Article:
He gave Jet a long look. His friend's words were stronger than he would have thought and something occurred to him. "Look, Jet. Don't take this the wrong way, but do you want to ditch all of this," he asked, gesturing to their fatigues. "And just go out and be two guys in Germany having fun. No rules, no ranks, no hierarchy. I've got the cash for a hotel, and who knows, we might get lucky. Those West German girls are pretty wild."
Jethro's eyebrows rose and Mac had the uncomfortable feeling that his friend knew some of his closely guarded secrets, the largest one that he wasn't interested in the West German girls at all. He had been harboring lust of a more forbidden nature.
"Getting out of here would be good, although I don't know that I'm up for much fun. I don't want to go back to the base either. I'm not much up for drinking, they pumped me full of pain meds before they turned me loose. I got caught unawares once, I'm not interested in getting so bleary eyed that someone could get the jump on me again." A hotel room, anything other then the depressing barracks back at base sounded like paradise. Jethro hadn't bothered to stick around long enough to get assigned a bunk, but he figured he could get one if he went back.
"Shouldn't I have been worried about you? We were told the worst injuries went in the first day and you were with them. I lost enough friends to not want to lose another, Mac. The only thing that knowing you were already on your way here was that I knew I wouldn't be digging you out from under the rubble."
Mac nodded, understanding what Jet was saying. "I know ... I know." His voice went soft and a little blurry and he swallowed down the rest of his drink in a single burning gulp. There was a certain comfort in knowing what the other man was feeling.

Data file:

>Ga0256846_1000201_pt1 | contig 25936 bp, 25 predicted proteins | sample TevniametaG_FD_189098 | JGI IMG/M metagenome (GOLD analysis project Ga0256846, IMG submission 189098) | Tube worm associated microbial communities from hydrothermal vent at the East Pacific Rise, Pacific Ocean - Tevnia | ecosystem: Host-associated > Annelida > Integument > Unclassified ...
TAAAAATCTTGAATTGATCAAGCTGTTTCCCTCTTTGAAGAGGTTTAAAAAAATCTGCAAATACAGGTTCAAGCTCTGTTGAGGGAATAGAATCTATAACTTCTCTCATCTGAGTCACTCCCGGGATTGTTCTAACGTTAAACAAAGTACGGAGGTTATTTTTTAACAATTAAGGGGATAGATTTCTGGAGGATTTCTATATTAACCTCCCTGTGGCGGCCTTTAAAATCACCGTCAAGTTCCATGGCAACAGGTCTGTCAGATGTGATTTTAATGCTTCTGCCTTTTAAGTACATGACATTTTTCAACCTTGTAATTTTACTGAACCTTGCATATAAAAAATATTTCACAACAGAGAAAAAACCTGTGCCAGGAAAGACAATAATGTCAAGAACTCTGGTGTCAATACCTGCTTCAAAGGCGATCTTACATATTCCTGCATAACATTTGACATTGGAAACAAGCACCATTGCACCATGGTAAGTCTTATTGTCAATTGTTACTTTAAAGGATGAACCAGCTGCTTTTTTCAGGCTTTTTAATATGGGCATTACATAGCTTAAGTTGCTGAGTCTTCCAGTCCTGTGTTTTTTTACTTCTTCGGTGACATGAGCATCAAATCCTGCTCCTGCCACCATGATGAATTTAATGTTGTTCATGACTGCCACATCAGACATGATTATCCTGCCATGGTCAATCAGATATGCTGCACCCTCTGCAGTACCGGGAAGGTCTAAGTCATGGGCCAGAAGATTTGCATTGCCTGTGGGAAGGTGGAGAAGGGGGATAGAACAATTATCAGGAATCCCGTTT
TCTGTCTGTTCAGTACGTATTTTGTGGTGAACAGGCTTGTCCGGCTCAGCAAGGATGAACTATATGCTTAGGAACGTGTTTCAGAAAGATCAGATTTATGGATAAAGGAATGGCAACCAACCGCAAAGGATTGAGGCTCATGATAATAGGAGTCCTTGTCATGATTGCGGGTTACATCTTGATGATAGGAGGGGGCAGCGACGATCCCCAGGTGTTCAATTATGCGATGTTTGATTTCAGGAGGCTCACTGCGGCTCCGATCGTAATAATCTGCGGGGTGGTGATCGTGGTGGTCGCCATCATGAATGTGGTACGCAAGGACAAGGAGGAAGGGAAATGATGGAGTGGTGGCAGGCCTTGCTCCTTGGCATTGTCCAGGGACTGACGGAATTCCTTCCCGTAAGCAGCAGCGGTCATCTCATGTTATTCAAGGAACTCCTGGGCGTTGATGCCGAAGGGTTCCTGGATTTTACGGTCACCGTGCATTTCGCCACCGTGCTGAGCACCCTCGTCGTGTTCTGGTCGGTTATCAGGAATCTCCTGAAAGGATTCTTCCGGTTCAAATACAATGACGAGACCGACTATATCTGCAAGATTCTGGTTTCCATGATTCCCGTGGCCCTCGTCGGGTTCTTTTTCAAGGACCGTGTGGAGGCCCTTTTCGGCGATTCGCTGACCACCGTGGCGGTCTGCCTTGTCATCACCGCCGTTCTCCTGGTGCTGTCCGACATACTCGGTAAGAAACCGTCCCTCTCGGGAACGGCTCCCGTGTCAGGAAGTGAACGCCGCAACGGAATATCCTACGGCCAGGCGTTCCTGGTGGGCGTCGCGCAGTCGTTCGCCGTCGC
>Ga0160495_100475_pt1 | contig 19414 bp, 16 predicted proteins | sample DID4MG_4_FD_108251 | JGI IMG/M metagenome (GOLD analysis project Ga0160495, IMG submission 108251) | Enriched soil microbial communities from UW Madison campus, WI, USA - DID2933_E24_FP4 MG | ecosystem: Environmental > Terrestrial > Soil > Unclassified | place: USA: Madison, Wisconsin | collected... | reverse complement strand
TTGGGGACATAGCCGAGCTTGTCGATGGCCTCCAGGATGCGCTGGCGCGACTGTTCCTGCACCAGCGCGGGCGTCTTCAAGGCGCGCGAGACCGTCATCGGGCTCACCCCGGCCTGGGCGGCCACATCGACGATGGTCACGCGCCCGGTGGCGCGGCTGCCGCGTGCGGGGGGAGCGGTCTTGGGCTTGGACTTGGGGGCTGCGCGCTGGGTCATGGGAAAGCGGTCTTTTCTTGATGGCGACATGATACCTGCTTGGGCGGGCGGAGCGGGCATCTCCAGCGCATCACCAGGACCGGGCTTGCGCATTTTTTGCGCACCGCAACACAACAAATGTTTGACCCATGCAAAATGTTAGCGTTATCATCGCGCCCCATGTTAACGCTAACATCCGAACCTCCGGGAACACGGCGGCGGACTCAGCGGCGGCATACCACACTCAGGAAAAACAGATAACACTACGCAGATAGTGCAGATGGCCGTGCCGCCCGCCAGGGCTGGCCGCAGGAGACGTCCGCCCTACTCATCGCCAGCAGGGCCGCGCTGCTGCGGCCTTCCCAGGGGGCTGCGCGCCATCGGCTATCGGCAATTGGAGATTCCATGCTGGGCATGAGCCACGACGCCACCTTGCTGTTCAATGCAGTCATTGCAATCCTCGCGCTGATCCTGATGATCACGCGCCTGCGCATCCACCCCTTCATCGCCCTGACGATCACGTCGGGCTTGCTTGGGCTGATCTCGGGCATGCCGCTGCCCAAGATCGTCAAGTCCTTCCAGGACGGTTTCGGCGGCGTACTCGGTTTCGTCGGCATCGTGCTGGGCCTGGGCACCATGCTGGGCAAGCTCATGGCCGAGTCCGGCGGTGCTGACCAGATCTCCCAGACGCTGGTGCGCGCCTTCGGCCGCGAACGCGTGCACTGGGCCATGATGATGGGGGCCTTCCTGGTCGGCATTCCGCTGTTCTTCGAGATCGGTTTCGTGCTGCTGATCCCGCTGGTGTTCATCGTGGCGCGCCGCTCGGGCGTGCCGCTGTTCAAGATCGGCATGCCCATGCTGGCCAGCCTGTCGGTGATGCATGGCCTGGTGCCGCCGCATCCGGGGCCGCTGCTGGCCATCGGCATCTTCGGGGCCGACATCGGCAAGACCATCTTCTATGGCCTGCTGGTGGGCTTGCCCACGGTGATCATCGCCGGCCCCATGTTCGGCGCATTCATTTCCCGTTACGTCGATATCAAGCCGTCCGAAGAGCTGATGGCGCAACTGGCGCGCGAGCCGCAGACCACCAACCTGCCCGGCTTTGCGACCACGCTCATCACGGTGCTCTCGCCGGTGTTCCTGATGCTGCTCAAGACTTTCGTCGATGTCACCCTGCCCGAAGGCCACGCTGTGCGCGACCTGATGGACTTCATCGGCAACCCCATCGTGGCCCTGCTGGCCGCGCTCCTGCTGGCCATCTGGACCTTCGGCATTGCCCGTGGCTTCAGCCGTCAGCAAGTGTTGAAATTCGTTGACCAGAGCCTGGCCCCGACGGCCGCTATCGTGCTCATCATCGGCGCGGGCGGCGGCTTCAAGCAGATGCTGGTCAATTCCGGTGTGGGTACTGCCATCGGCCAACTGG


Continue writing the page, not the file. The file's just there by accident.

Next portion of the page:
"I'll be okay, Jet. It looks worse than it is. Mac opened his shirt and motioned to the bandage over his chest. "Deep, but not really bad ... all things considered." Bullshit, he'd almost died, but almost didn't mean shit when he'd been surrounded by guys who had. He stood and motioned to the door. "Let's get out of here, Jet. We'll figure out what to do when we get there. Maybe just ... sleep. Get some food or room service. It's too damn depressing this close to the base. I think we both need to forget, even for just one night."
Again, that sounded worse than it was, but Mac just looked away and composed himself.
Pushing away from the bar with his good hand, Jethro followed Mac out onto the street. He quickly checked around them to make sure that they weren't being followed or that there wasn't a hidden danger that he could possibly prevent. Before the bombings, he'd gotten used to the constant vigilance of being a Marine, but now it was a million times worse, bordering on paranoia. "Let's find a room, someplace safe if it's possible, and get room service. The less I'm around people I don't trust, the better. Maybe I'll have one drink, just to take the edge off. Even with the pain meds, I don't see me sleeping well tonight without some help."
Mac nodded. He understood. He hadn't slept without drugs either. They called a cab, going to the nearby city. While Jet skulked around the lobby, Mac got the room and motioned his friend upstairs.